Minnesota is often regarded as one of the best states for fishing. With its 10,000 lakes, the state features incredible walleye, northern pike, and muskie fishing. However, some of those lakes are home to much brighter colored and much larger fish.
During the summer, the state started getting reports of goldfish popping up in the lakes. However, these goldfish aren’t the type you had as a kid. Instead, these specific goldfish are the size of your average football.
Recently, city officials in Burnsville, Minnesota, just south of Minneapolis, shared snaps of several football-sized goldfish. Someone had discovered the abnormally-sized fish in a local lake. The state also warned residents to refrain from releasing their goldfish in open waters.
The city tweeted: “Please don’t release your pet goldfish into ponds and lakes! They grow bigger than you think and contribute to poor water quality by mucking up the bottom sediments and uprooting plants.” They added, “Groups of these large goldfish were recently found in Keller Lake.”
A variety of individual carp species, the goldfish in question, not the ones found in fish tanks, are originally native to the freshwaters of east Asia. For over 1,000 years, people have bred goldfish for their color and kept them as pets.
Minnesota Officials Urge Residents To Not Discard Goldfish In Its Lakes
Unfortunately, once people grew bored of their pet goldfish, they decided to release them into nearby bodies of water. Since the fish could adapt to various lakes and ponds, they grew larger, seeing as a fish tank didn’t confine them.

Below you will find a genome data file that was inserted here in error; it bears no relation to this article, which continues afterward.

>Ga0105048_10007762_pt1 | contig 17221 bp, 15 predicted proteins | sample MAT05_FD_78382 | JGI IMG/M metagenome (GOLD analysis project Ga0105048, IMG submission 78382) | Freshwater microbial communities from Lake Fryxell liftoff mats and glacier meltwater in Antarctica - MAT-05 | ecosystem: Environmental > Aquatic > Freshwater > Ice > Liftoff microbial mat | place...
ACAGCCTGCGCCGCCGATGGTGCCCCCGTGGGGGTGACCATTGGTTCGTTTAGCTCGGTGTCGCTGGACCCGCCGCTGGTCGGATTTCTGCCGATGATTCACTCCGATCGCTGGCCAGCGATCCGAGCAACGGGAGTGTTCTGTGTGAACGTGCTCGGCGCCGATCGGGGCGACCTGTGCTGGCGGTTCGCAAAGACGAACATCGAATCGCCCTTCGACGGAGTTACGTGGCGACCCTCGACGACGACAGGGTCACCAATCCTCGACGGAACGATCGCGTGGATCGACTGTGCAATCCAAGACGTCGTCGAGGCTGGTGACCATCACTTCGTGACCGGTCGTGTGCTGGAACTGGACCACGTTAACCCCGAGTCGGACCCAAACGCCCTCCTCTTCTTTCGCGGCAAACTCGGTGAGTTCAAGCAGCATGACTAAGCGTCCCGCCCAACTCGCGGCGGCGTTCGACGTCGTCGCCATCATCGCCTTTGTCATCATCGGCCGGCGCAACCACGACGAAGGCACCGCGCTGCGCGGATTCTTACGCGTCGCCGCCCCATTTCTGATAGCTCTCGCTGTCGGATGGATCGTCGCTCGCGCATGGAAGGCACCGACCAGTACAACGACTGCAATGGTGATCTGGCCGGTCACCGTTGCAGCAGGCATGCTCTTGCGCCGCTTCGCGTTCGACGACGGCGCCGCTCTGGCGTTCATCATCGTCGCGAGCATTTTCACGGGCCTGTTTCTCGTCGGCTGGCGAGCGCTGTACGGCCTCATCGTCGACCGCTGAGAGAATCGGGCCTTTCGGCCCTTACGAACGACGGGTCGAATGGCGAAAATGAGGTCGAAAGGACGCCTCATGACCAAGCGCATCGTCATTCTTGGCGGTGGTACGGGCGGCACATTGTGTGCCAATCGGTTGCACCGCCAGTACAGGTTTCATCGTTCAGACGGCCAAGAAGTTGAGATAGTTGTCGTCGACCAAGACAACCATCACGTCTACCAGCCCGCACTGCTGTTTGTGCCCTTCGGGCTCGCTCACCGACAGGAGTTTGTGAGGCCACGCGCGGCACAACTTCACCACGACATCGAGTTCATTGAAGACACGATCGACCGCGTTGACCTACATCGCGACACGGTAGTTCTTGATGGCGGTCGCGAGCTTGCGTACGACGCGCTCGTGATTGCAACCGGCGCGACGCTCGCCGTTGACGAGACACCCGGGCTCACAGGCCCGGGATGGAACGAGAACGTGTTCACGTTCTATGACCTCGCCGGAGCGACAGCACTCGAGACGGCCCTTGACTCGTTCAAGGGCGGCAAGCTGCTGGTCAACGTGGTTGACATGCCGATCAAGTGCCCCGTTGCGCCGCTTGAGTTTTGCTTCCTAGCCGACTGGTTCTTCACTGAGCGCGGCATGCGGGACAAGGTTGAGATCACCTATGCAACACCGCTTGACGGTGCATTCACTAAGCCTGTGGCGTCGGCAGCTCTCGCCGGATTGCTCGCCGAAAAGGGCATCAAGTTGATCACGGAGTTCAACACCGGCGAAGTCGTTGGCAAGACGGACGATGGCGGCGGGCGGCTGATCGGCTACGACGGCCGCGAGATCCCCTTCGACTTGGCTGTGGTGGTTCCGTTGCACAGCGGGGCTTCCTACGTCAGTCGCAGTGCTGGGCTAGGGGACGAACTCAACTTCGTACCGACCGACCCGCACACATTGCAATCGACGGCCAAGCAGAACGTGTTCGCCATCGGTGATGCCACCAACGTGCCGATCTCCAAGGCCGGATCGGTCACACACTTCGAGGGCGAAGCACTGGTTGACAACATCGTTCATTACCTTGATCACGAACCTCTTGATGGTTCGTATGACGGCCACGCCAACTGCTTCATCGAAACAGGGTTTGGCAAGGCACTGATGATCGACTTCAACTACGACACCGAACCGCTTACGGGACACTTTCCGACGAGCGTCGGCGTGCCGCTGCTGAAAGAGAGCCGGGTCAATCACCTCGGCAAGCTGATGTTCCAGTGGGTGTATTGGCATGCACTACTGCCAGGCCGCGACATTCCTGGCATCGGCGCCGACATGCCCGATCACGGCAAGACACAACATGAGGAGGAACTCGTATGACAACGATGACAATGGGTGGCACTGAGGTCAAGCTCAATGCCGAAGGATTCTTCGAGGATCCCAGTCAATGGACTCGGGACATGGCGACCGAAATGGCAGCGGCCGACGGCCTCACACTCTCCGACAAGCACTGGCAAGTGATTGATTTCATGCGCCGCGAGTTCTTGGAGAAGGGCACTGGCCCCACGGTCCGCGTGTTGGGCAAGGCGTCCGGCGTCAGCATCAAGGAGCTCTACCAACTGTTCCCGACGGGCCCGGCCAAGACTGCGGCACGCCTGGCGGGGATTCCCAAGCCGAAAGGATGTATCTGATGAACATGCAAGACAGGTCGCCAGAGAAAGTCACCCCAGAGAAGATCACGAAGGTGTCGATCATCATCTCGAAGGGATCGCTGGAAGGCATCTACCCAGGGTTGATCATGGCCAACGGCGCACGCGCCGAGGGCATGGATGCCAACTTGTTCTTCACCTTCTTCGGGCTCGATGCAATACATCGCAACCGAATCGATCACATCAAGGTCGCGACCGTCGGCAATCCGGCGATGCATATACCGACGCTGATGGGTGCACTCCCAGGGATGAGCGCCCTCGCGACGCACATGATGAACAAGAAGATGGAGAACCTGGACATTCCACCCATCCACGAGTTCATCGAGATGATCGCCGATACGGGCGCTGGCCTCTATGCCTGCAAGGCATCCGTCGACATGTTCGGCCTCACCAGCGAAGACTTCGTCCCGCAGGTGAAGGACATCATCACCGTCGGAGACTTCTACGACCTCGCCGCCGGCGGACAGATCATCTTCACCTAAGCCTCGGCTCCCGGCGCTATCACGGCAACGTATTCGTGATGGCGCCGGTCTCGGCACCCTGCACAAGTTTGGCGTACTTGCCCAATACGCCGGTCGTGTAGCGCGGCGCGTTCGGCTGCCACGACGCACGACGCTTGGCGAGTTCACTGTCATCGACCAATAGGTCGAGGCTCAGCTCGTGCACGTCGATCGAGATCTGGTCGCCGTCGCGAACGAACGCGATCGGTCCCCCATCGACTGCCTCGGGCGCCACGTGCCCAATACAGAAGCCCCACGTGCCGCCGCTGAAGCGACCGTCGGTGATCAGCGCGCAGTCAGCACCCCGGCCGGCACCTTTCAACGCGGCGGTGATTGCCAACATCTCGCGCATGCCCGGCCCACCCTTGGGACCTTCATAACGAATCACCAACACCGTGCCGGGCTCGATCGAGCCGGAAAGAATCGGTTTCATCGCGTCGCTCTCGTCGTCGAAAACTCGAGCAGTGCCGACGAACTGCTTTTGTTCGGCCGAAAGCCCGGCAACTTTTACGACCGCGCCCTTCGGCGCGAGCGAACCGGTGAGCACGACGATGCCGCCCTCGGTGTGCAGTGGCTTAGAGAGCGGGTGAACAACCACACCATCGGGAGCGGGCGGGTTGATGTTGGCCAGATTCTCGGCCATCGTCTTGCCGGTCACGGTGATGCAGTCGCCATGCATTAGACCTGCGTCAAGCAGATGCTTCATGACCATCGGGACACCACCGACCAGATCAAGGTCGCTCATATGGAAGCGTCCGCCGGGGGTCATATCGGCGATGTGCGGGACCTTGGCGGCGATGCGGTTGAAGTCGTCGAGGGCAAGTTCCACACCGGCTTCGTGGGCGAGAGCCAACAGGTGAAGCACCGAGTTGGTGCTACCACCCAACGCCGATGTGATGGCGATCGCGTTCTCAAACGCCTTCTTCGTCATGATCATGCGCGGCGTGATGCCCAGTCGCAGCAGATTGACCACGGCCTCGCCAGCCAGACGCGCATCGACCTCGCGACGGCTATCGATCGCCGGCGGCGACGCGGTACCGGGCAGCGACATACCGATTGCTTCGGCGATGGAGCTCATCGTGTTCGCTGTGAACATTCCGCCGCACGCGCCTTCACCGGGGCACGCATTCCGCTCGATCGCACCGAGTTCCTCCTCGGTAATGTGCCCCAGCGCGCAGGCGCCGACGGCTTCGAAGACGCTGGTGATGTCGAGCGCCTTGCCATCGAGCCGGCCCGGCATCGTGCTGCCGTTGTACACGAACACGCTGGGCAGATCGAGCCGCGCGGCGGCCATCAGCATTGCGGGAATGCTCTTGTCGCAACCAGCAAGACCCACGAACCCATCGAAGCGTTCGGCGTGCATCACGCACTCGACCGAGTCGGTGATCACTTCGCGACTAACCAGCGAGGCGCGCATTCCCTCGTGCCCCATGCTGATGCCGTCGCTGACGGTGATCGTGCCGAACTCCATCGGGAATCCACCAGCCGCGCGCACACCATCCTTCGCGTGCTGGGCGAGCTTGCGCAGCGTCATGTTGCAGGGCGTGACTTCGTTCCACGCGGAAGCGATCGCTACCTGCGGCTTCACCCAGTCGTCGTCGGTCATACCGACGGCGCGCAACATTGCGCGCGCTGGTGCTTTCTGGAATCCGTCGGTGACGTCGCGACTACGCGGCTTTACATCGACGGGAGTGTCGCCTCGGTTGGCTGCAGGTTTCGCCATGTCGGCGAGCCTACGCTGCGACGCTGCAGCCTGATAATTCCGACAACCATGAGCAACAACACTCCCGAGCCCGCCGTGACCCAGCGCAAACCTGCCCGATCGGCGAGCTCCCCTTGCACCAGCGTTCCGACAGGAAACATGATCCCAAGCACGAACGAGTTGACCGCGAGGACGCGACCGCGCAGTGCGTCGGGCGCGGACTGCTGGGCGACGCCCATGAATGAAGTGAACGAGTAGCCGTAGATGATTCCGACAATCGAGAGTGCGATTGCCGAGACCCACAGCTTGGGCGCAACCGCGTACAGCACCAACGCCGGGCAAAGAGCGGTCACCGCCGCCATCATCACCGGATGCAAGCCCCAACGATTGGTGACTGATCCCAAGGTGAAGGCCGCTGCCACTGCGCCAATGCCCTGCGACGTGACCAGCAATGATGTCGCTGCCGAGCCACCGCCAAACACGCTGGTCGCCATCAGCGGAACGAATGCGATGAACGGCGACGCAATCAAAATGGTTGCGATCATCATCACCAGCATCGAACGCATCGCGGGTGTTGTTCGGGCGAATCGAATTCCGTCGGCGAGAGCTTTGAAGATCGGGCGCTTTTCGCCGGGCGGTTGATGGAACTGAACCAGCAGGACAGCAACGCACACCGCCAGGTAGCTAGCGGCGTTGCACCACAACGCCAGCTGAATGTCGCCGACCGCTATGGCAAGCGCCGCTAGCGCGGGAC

The average, tank-kept goldfish typically tops out at 2-inches long or up to 6-inches in larger tanks. Yet, unconfined goldfish can grow more than a foot long. Currently, the largest goldfish ever recorded was 19-inches long.
Additionally, other states aren’t immune to this issue. In 2021, anglers in Virginia and Missouri caught other giant goldfish believed to be someone’s pets.
The goldfish in Virginia was a whopping 16 inches long and weighed almost 4-pounds. The goldfish in Missouri was a butterfly koi, which are also called goldfish. It weighed in at nine pounds. A Kentucky man once used a leftover biscuit in 2019 to catch a 20-pound koi that made him go viral on the internet.
As for ecological damage, a single Goldfish in a lake doesn’t pose much of a threat. However, once there is a larger population of goldfish in a body of water, things could get hairy.
Per WBUR News, goldfish are opportunistic feeders that munch on plants, insects, and crustaceans. As a result, they eat food from the native creatures. Their feeding can also cause chaos for the aquatic vegetation and cause even more significant problems for the ecosystem.
In addition, this isn’t Minnesota’s first time dealing with the goldfish. Last November, roughly 50,000 goldfish were removed from waterways in Carver County, Minnesota.